- Book Reviews
- Parrot Playground
- General Information
- Baby Greys
- Toddler with Wings
- Play Age
- Parrot Puberty
Title: The Land of the Painted Caves – Book 6 in the Earth’s Children series (official website)
Author: Jean M. Auel
Genre: Historical fiction, romance
The gist: A fairly utopian look at prehistoric ice-age cave-dwelling societies wrapped up in a romance and sprinkled with unusually accurate anthropology and archaeology facts.
Initial attraction: I’m pretty geekily interested in archaeology and anthropology, and I’ve been reading this series since I was a tweeny Cassandra. The series is impressive for its in-depth look at pre-historic life and is based on extensive research from Chauvet Cave which is home to some of the oldest known cave paintings (an interesting documentary on it, titled Cave of Forgotten Dreams, is currently available on Netflix Instant for your streaming pleasure). Although I’m guessing most people read the series for the romance.
Cover art: I like it, although I don’t know if it would make me pick up the book if I didn’t already know the premise. I do prefer the silhouette view of characters to the current trend of displaying a torso with the head and/or limbs cut-off. I was mostly looking at a different cover while reading though, because I was listening to the audiobook version which features this cover (below). I like both covers and don’t really have any complaints about the art.
In this, the extraordinary conclusion of the ice-age epic series, Earth’s Children®, Ayla, Jondalar, and their infant daughter, Jonayla, are living with the Zelandonii in the Ninth Cave. Ayla has been chosen as an acolyte to a spiritual leader and begins arduous training tasks. Whatever obstacles she faces, Ayla finds inventive ways to lessen the difficulties of daily life, searching for wild edibles to make meals and experimenting with techniques to ease the long journeys the Zelandonii must take while honing her skills as a healer and a leader. And there are the Sacred Caves that Ayla’s mentor takes her to see. They are filled with remarkable paintings of mammoths, lions, and bears, and their mystical aura at times overwhelms Ayla.
But all the time Ayla has spent in training rituals has caused Jondalar to drift away from her. The rituals themselves bring her close to death, but through them Ayla gains A Gift of Knowledge so important that it will change her world.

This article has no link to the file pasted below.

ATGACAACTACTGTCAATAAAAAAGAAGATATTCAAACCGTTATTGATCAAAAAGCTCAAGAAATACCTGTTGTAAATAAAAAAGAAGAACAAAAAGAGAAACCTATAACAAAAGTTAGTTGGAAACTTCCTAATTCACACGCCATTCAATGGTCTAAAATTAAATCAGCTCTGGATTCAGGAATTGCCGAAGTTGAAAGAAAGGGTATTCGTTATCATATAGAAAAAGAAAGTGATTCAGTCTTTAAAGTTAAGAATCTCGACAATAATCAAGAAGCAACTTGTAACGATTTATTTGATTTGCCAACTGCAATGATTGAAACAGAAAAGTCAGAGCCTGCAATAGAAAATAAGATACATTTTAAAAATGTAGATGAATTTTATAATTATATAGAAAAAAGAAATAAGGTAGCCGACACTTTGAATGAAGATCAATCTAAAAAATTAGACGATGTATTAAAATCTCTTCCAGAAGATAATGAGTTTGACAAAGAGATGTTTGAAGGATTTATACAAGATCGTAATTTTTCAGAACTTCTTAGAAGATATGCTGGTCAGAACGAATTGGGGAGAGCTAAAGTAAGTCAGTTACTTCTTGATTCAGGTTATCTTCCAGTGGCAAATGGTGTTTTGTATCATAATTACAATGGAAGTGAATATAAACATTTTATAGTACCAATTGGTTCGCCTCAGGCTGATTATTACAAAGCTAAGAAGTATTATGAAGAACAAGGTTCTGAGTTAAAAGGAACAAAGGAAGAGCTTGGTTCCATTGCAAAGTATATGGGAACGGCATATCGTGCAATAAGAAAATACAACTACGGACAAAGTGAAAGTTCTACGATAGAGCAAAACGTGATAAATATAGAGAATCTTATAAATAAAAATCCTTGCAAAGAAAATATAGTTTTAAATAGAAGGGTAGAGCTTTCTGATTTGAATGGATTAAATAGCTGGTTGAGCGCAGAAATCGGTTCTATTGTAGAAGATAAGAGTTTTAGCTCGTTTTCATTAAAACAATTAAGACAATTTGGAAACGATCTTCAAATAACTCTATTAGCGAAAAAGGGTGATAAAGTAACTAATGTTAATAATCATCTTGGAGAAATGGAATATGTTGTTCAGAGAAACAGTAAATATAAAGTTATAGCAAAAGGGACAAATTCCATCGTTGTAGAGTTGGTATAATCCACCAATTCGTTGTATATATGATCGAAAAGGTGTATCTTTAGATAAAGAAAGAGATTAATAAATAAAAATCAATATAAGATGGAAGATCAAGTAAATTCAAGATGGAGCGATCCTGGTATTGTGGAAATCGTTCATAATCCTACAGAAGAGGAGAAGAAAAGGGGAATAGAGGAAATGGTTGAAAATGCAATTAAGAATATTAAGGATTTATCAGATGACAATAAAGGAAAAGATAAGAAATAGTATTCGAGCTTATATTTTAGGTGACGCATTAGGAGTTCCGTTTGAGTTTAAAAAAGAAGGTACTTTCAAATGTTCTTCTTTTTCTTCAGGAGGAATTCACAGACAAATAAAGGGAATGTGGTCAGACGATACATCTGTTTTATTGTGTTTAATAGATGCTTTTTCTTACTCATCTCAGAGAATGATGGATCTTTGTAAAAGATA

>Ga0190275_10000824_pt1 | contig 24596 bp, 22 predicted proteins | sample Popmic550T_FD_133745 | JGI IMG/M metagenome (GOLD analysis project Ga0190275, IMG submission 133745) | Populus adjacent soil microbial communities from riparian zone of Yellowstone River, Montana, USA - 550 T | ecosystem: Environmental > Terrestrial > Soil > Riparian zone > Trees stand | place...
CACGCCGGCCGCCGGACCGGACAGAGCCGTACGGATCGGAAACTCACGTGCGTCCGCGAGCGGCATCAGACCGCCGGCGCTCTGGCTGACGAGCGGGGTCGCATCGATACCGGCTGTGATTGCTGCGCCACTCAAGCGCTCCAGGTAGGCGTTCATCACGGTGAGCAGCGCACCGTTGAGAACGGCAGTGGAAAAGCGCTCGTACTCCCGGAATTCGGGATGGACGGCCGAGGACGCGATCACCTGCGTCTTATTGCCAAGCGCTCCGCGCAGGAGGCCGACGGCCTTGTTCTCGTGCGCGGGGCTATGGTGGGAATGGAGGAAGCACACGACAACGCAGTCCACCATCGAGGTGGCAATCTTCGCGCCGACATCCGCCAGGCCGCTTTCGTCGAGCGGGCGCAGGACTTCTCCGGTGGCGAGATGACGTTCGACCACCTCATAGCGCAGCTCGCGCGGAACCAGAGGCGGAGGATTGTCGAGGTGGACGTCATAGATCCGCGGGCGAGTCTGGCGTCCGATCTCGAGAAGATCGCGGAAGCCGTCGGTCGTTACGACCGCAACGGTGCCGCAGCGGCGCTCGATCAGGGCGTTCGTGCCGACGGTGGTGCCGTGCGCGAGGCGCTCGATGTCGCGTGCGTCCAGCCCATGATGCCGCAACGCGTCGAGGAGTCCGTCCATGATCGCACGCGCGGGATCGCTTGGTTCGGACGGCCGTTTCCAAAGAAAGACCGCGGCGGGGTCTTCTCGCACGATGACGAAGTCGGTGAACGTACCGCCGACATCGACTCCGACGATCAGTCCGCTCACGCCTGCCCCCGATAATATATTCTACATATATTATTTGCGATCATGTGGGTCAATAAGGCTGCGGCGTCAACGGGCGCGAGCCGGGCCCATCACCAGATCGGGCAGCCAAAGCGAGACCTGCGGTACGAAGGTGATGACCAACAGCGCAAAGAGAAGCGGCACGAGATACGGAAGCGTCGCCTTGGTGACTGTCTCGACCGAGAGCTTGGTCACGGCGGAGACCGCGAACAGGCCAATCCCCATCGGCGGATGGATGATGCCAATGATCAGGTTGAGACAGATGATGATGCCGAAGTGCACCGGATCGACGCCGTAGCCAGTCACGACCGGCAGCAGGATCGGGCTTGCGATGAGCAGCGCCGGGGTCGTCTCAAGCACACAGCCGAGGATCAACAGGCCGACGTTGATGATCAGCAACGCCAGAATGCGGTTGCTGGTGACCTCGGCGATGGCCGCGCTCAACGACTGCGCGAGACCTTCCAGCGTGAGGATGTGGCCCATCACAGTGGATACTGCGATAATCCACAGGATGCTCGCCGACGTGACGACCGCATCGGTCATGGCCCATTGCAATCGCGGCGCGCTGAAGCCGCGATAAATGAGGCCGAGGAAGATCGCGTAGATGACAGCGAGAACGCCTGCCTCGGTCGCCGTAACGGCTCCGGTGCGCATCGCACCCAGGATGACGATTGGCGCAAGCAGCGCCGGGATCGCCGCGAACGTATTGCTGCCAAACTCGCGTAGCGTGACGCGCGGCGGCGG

The best part: The research based archaeology and anthropology, hands down. While much of it is obviously speculative, Auel did extensive research on the daily life and living conditions of Cro-Magnon and Neanderthal people which includes detailed descriptions of everything from hunting weapons to plant life.
The worst part: Everything is re-capped again and again, sometimes even within the same chapter. It is extremely repetitive. As it had been several years since I’d read the previous five books I definitely needed some re-capping but sweet mother of Elvis it was overdone. The events from the previous books were explained again and again and again and again with no new insights, almost as if the Auel just forgot that she had already been there and done that, which maybe she had because of the 10 years it took to write. The whole book really could stand for some extensive editing because it wasn’t just the previous books being recapped but sometimes events from the previous chapters of this book were recapped or just repeated over and over. For instance, the introductions between people meeting were long and unnecessarily drawn out and many of the plot points had been done in previous chapters or books. The other thing that bothered me was how extremely formal the characters are to each other, even after they’ve been living together for five years. They often act as if they’ve barely met which strikes me as completely unbelievable.